Other contaminants 319 may include, for example, mists that may be hazardous to health from corrosion preventative constituents and paint or primers, volatile organic compounds, or surface contamination instances. Volatile organic compounds may be hazardous in elevated concentrations. These types of compounds include, for example, nattha, methyl ethyl ketone, paint thinner, methyl propyl ketone, isocyanides, and other similar compounds. Surface contamination nuisances may be contaminates that may be undesirable on surfaces of areas within interior area 310.

Contaminated air 312 may be filtered using filter 306 to form exhaust air 317. Exhaust air 317 may be, for example, without limitation, exterior exhaust air or recirculated air. Flammable mist 314 and/or flammable vapor 316 may be removed from exhaust air 317. In this example, ventilation unit 304 may include motor 318 and fans 320 to draw contaminated air 312 through airway 308 formed by flexible ducts 302 through filters 306.

In these examples, flexible ducts 302 may be a set of flexible ducts. A set, as used herein, may be one or more items. For example, a set of flexible ducts is one or more flexible ducts. Multiple ducts within flexible ducts 302 may be connected to each other to form airway 308 with a desired length that reaches from interior area 310 to ventilation unit 304. In some embodiments, airway 308 may be a single flexible duct, such as flexible duct 322.

With the ability to attach individual ducts to each other in flexible ducts 302, the different advantageous embodiments may reduce the difficulty and time needed to set up exhaust system 300, as compared to using a single flexible duct of the same length and in the static electrical connection method between duct sections for production personnel convenience of assembly. In these examples, airway 308 also may provide a capability to reduce and/or prevent a build-up of static electricity.

In the different advantageous embodiments, flexible duct 322 is an example of one flexible duct within flexible ducts 302. Flexible duct 322 may include, for example, without limitation, wire frame 324, material 326, mating connector 328, and mating connector 330.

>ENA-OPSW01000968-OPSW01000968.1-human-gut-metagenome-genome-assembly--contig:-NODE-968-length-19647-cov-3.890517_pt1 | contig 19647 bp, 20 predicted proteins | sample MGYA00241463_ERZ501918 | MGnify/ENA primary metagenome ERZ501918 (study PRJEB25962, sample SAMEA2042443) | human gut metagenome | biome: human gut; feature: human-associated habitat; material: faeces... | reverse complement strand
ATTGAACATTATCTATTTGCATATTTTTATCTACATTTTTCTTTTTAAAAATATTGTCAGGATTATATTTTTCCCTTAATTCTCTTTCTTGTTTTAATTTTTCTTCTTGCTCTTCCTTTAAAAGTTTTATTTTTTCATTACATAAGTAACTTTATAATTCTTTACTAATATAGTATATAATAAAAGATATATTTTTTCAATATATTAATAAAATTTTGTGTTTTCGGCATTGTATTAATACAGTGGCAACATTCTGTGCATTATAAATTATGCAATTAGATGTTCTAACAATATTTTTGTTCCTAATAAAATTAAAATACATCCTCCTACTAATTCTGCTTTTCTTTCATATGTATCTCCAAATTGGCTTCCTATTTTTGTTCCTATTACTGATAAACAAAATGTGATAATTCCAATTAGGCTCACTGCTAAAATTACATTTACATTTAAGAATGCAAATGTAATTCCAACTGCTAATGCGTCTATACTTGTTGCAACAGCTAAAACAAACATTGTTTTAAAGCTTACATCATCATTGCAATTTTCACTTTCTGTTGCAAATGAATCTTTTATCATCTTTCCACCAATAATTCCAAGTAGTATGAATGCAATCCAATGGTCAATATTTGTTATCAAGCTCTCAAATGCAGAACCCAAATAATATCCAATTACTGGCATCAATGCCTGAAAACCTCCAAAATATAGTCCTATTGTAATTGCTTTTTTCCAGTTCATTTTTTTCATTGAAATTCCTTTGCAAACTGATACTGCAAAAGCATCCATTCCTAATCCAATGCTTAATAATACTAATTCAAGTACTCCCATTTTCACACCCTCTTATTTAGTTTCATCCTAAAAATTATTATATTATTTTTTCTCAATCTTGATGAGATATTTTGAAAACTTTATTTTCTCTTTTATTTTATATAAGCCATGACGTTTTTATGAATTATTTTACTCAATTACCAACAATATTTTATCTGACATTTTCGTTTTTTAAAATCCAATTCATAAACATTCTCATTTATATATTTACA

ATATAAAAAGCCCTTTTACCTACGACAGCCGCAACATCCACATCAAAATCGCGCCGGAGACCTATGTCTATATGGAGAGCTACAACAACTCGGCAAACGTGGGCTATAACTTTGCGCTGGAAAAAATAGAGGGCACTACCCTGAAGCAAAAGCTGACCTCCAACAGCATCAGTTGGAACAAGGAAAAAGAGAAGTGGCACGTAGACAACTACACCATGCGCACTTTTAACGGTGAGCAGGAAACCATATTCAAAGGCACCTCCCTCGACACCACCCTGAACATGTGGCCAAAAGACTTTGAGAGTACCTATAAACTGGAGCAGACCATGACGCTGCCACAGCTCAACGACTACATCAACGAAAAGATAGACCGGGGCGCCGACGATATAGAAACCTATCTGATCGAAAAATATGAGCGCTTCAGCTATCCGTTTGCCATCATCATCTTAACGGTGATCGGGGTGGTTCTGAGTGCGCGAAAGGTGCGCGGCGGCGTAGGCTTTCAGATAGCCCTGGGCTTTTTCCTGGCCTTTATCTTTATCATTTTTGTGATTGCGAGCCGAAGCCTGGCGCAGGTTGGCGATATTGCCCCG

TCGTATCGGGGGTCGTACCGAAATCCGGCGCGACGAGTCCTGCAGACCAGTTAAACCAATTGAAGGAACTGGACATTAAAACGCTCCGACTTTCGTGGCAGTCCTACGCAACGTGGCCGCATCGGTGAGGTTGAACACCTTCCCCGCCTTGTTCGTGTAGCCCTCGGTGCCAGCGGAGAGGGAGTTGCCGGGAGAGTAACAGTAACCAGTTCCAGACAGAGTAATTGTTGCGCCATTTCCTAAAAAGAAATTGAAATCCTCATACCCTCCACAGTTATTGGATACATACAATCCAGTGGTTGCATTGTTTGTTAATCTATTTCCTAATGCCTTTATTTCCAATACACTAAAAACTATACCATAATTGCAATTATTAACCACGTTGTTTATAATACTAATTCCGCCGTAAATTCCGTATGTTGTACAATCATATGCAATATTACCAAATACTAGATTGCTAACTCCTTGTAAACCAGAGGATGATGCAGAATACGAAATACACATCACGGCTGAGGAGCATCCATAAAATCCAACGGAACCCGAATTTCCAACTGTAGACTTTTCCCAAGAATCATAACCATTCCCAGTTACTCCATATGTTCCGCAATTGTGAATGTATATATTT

Wire frame 324 may provide a frame or structure around which material 326 may be placed. Wire frame 324 may take the form of helix 332 in these examples. Of course, wire frame 324 may use any architecture and/or configuration that may provide a capability to move contaminated air 312 to ventilation unit 304 when connected to other ducts in flexible ducts 302 to form airway 308.

Material 326 may be, for example, without limitation, duct cloth 334. Duct cloth 334 may be any cloth or other fabric material that may allow for contaminated air 312 to be moved through flexible duct 322 in a manner that may reduce or prevent contaminated air 312 from escaping or leaving flexible duct 322 while traveling to ventilation unit 304.

Mating connector 328 may be located on end 336 of flexible duct 322, while mating connector 330 may be located on end 338 of flexible duct 322. In these examples, mating connector 328 and mating connector 330 may take the form of a male and female connector. Mating connector 328 may be a male connector, while mating connector 330 may be a female connector.

Mating connector 328 may be hoop 340, while mating connector 330 may be cuff 342. Hoop 340 and cuff 342 may be complimentary connectors in these illustrative examples. For example, hoop 340 may be inserted into cuff 342. Mating connector 328 provides electrical connection 344 and mechanical connection 346. Mating connector 330 provides electrical connection 348 and mechanical connection 350.

Electrical connection 344 and electrical connection 348 may provide connections with wire frames and other flexible ducts to dissipate and/or prevent static electricity from building up. Mechanical connection 346 and mechanical connection 350 may provide a capability to attach flexible ducts 302 and other flexible ducts 302 to each other.

In this illustrative example, hoop 340 includes pigtail 352 and conductive material 354. Cuff 342 includes pigtail 356 and conductive material 358. In these examples, conductive material 354 has a conductive side on outer side 360, while cuff 342 has a conductive side of conductive material 358 on inner side 362. In this manner, inserting cuff 342 into hoop 340 provides electrical connection 344 and electrical connection 348.

In these examples, the electrical connections may be static electrical connections. Of course, in actual implementation, hoop 340 is mated with a cuff from a different flexible duct within flexible ducts 302, and cuff 342 may be connected to a third flexible duct within flexible ducts 302.

The illustration of exhaust system 300 in FIG. 3 is not meant to imply architectural or physical limitations in the manner in which the different advantageous embodiments may be implemented. For example, in some advantageous embodiments, additional ventilation units in addition to ventilation unit 304 may be implemented. Further, in other advantageous embodiments, additional airways in addition to airway 308 may be present. Also, wire frame 324 may take other forms than helix 332.